Any suitable organic or inorganic photoconductive material may be employed as the recording surface with the coated carriers of this invention. Typical inorganic photoconductor materials include: sulfur, selenium, zinc sulfide, zinc oxide, zinc cadmium sulfide, zinc magnesium oxide, cadmium selenide, zinc silicate, calcium strontium sulfide, cadmium sulfide, mercuric iodide, mercuric oxide, mercuric sulfide, indium trisulfide, gallium selenide, arsenic disulfide, arsenic trisulfide, arsenic triselenide, antimony trisulfide, cadmium sulfo-selenide, and mixtures thereof. Typical organic photoconductors include: quinacridone pigments, phthalocyanine pigments, triphenylamine, 2,4-bis(4,4'-diethylaminophenol)-1,3,4-oxadiazol, N-isopropylcarbazol, triphenylpyrrol, 4,5-diphenylimidazolidinone, 4,5-diphenylimidazolidinethione, 4,5-bis(4'-aminophenyl)imidazolidinone, 1,5-dicyanonaphthalene, 1,4-dicyanonaphthalene, aminophthalodinitrile, nitrophthalodinitrile, 1,2,5,6-tetraazacylooctatetraene-(2,4,6,8), 2-mercaptobenzothiazole-2-phenyl-4-diphenylideneoxazolone, 6-hydroxy-2, 3-di(p-methoxyphenyl)benzofurane, 4-dimethylaminobenzylidenebenzhydrazide, 3-benzylideneaminocarbazole, polyvinyl carbazole, (2-nitrobenzylidene)-p-bromoaniline, 2,4-diphenylquinazoline, 1,2,4-triazine, 1,5-diphenyl-3-methylpyrazoline, 2-(4'-dimethylamino phenyl)benzoxazole, 3-amine-carbazole, and mixtures thereof. Representative patents in which photoconductive materials are disclosed include U.S. Pat. Nos. 2,803,542 to Ullrich, U.S. Pat. No. 2,970,906 to Bixby, U.S. Pat. No. 3,121,006 to Middleton, U.S. Pat. No. 3,121,007 to Middleton, and U.S. Pat. No. 3,151,982 to Corrsin.

The surprisingly better results obtained with the electrostatographic coated carriers of this invention may be due to many factors. For example, the coated carriers of this invention possess smooth outer surfaces which are highly resistant to cracking, chipping, and flaking. In cascade development systems, the smooth surface enhances the rolling action of the carrier particles across the electrostatographic surfaces and reduces the tendency of carrier particles to adhere to the electrostatographic imaging surfaces. When these coated carriers are employed in electrostatographic development systems, carrier life is unexpectedly extended particularly with respect to toner impaction resistance. Additionally, the carrier coating materials of this invention appear to contribute to the stability of the triboelectric properties of the coated carrier over a wide relative humidity range. Because of their triboelectric properties, these carrier materials may be employed in reversal development of positively charged images. Further, the coated carriers of this invention provide more uniform triboelectric characteristics than current carriers when employed in electrostatographic development systems. In addition, the coated carriers of this invention provide exceptionally good life performance, durability, copy quality, quality maintenance, less carrier bead sticking and agglomeration, and also provide improved abrasion resistance thereby minimizing carrier chipping and flaking. Further, the coated carriers of this invention provide triboelectric values such that they can be used with a wide variety of presently available toners in present electrostatographic processes, and retain a pedictable triboelectric value. Thus the improved coated carrier particles of this invention have desirable properties which permit their wide use in presently available electrostatographic systems.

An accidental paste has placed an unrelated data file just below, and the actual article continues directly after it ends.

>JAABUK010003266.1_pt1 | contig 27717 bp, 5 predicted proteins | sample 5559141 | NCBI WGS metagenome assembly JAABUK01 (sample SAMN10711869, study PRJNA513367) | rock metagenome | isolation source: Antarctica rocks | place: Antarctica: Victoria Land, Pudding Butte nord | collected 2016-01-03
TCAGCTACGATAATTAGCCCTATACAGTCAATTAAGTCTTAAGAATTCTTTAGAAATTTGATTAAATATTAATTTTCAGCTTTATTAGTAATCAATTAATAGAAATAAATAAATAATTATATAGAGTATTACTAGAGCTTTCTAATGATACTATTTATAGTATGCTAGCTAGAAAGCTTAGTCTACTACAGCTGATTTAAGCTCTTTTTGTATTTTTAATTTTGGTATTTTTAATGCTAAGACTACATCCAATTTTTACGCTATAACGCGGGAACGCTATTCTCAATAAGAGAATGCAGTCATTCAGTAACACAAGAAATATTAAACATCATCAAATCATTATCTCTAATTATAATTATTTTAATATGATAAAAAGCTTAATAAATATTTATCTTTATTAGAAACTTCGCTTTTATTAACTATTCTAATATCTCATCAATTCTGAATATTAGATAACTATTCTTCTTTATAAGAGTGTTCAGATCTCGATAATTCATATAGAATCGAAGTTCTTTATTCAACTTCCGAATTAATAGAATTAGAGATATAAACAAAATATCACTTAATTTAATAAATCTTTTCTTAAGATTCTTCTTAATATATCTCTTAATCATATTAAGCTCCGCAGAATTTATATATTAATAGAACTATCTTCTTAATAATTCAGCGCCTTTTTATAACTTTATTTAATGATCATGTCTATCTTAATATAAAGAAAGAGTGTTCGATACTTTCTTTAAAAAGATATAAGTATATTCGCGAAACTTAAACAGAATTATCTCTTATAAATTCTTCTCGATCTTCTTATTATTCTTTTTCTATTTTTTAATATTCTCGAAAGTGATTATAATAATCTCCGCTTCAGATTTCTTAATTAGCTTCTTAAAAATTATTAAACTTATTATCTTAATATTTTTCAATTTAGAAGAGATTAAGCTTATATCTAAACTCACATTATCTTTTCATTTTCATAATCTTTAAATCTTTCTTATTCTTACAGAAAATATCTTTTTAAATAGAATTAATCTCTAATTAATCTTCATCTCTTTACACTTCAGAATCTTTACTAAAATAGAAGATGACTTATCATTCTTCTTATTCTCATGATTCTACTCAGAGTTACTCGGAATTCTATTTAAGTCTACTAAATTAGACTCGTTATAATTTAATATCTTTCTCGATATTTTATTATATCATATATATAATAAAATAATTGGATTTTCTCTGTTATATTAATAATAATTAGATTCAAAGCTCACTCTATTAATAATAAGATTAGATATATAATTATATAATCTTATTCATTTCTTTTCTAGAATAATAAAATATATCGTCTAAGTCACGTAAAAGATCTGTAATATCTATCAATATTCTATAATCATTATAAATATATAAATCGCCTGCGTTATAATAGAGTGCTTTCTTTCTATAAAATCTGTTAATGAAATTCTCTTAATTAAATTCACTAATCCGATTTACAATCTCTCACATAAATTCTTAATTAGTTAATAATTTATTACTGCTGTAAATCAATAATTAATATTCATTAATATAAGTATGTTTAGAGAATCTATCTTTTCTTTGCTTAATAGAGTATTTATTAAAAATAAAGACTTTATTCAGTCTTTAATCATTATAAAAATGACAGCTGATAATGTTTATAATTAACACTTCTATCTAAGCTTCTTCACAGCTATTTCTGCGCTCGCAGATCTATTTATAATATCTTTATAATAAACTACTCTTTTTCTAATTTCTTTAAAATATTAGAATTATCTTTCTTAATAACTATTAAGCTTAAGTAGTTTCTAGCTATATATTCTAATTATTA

DESCRIPTION OF PREFERRED EMBODIMENTS

The following examples, other than the control examples, further define, describe and compare preferred methods of utilizing the coated carriers of the present invention in electrostatographic applications. Parts and percentages are by weight unless otherwise indicated.